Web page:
Dan and I are getting married this Saturday (!!!???). It’s been a pretty long engagement, and if we could do it over again, I’d rather get married sooner and spend much less time planning a wedding. But here we are, finally.
A couple of months ago, we teamed up with a therapist for pre-marital counseling. It was important to me for us to prepare for marriage by going through this counseling. We had attended an 8-hour pre-marital workshop in January and enjoyed it, but I knew we’d benefit from more support. But it can be an expensive investment, so is it worth it? You’ll have to figure that out for yourself. But here are the steps to help you get there.
Figure Out Your Budget
We struggled with finding a pre-marital therapist who takes insurance. In fact, I couldn’t find one at all that was taking new clients. It was so frustrating! And I’ve heard my friends having the same problem, so you should prepare for that possibility and start planning accordingly.
Even though we would have to pay out of pocket, it was important to me, so I was willing to make the investment. I allocated a portion of my monthly business income one month to make it happen. Not everyone has that luxury, so figure out what you can afford. Do you need to find a therapist that accepts insurance so that you only have to pay for your co-pays? Do you have to delay for a few months while you save up to pay for it? Figure out what makes the most sense for you and your partner financially and go from there.
Find a Therapist in that Budget
Once you’ve figured out your budget, and whether or not your insurance will cover this endeavor, it’s time to find a therapist. And it should be one that you like and trust.
We used someone from the Imago Center in DC, because they focus specifically on romantic relationships. Imago therapists ran the workshop we attended in January, and we enjoyed their approach. So we found an Imago therapist whose office was actually right across the street from our house! That made it a lot easier to have our 90-minute sessions in the morning so Dan didn’t have to miss too much work (this is an important thing to consider!).
You can use online tools like ZocDoc and Psychology Today to find a therapist in your area. You can also filter for your insurance provider to see if you can find anyone who takes your insurance. You can also typically use your insurance provider’s website to do a search.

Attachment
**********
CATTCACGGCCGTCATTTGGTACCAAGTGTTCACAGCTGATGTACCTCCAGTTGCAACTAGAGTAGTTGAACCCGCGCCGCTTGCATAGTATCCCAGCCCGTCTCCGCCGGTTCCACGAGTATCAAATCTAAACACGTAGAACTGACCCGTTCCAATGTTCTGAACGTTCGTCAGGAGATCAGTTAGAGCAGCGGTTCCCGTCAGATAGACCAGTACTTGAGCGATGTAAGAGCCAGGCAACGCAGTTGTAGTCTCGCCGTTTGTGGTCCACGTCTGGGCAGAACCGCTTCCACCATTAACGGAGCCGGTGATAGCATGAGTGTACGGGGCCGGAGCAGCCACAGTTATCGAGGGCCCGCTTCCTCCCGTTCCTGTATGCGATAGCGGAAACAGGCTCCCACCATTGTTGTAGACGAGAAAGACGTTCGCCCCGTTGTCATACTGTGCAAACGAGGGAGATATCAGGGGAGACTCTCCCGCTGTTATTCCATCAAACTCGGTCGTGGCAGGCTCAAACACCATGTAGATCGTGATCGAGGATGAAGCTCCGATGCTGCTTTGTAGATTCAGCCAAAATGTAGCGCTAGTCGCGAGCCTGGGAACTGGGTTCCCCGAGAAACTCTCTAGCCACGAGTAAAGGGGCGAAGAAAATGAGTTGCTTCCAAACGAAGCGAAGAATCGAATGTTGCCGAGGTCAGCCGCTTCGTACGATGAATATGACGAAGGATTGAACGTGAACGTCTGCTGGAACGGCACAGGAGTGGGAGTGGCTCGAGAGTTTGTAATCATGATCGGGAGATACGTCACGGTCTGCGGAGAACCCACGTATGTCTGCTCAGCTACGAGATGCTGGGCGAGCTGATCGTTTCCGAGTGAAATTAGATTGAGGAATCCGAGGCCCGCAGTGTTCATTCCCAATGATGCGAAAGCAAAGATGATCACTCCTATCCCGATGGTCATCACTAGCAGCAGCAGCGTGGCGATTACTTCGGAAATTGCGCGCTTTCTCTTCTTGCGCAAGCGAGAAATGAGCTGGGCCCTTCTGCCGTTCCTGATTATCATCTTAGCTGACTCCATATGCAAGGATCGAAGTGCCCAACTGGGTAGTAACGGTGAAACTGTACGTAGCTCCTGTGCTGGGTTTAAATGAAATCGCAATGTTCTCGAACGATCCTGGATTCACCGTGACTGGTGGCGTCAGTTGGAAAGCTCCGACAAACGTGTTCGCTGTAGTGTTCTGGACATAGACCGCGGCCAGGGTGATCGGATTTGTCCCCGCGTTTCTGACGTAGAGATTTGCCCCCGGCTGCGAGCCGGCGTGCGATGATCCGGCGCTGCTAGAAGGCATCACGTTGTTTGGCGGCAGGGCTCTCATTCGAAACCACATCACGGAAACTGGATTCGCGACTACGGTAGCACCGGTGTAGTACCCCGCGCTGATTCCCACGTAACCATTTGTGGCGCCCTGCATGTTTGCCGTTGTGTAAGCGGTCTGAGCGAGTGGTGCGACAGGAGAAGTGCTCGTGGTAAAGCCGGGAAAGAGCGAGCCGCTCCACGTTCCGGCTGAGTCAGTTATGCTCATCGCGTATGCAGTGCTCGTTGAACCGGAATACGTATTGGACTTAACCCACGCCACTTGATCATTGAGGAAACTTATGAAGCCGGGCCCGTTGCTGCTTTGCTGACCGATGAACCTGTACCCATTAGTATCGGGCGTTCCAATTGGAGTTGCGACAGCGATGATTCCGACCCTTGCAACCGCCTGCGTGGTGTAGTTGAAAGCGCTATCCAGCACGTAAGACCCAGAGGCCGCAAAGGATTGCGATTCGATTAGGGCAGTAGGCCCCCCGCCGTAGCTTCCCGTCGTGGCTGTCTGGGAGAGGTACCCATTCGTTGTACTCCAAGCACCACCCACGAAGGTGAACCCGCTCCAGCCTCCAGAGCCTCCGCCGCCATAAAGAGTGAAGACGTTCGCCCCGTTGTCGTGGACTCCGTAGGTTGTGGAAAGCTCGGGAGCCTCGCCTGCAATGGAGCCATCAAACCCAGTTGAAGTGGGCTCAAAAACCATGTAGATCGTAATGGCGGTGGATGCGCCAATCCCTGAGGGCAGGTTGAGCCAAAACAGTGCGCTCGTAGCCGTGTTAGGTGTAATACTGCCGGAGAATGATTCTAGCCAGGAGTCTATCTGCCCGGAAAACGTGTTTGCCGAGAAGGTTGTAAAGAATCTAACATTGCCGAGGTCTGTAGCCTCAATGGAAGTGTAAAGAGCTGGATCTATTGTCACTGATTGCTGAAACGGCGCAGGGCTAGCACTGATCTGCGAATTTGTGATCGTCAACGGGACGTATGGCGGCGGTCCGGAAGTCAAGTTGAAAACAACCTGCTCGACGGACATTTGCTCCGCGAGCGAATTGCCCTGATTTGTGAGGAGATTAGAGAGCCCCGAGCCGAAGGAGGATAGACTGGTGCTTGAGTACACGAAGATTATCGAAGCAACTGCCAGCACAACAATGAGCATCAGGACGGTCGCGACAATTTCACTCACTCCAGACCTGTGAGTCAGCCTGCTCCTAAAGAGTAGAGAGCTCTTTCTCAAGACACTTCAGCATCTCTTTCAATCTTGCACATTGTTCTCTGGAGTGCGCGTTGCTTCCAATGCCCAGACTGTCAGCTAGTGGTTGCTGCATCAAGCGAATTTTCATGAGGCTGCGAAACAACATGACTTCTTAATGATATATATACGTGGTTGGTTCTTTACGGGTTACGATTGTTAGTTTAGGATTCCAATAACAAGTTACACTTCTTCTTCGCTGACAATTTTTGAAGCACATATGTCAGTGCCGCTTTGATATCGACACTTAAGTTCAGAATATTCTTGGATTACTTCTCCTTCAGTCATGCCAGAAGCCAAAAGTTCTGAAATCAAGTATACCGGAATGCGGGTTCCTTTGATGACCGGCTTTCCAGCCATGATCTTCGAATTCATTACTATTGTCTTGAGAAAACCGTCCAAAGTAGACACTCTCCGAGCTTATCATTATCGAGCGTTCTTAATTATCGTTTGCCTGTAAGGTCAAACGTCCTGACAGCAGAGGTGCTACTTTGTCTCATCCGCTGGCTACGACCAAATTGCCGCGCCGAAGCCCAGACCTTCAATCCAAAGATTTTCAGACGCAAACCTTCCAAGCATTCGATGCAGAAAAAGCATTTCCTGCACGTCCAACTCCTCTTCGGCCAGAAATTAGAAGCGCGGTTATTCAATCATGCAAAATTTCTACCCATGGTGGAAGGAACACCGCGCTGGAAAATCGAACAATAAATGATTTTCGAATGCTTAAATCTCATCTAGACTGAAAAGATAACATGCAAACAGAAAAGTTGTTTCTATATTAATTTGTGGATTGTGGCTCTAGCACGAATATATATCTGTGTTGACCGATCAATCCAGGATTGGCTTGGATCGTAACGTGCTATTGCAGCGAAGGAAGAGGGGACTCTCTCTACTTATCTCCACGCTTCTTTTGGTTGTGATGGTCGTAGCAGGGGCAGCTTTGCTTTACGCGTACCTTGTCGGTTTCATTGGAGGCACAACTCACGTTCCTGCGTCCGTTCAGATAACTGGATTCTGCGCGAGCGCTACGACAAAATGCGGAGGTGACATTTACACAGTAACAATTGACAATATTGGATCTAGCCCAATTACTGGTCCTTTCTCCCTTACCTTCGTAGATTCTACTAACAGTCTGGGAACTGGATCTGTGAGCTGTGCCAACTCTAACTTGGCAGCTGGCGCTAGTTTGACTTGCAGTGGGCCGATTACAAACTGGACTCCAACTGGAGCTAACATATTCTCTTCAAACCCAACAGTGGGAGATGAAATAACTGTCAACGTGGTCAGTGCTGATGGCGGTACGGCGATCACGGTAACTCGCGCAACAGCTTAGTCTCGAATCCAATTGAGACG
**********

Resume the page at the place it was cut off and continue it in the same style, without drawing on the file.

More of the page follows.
Schedule Your Sessions
Our therapist said that four to five 90-minute sessions is the typical amount that her clients commit to. We scheduled four sessions ahead of time to get them on our calendar and ensure that we would complete all of them. If you know that you or your partner struggle with following through on things like this, schedule them all up front so that you know you’ll finish the process.
Put in the Work
Just like with most self-work, the work you do IN the session is not the only work you need to do. If your therapist gives you homework, do it, and don’t just do it five minutes before your session. Practice the communication tactics that you learn in the sessions. Keep in mind the things that your partner has mentioned. Pre-marital counseling (just like any therapy) won’t be effective if you’re not taking the lessons home with you.
Don’t End the Conversation There
After pre-marital counseling is done, all of your problems are not miraculously solved. You have to continue communicating your needs and practicing effective communication. For us, pre-marital counseling actually brought up several things that we need to discuss more and work on. I will be starting individual therapy for myself once I am on Dan’s health insurance to work on some of my own issues, and we plan to eventually begin couple’s therapy. There is a false assumption that if you’re in couple’s therapy that your relationship is in trouble. I think that most people wait until it’s too late to start therapy, so it’s always better to start early and have a third party help you sort through your struggles.
Ultimately, it’s up to you whether or not you think this investment is worthwhile. I personally think self-work is always worth the cost, especially if it improves your relationship and your satisfaction within that relationship. Do your research and see what makes the most sense for you. Good luck!
Are you planning on investing in pre-marital counseling? Have you done it in the past? Share your experiences in the comments!
Certified Financial Education Instructor. Feminist and financial coach for women. Founder of Money Circle.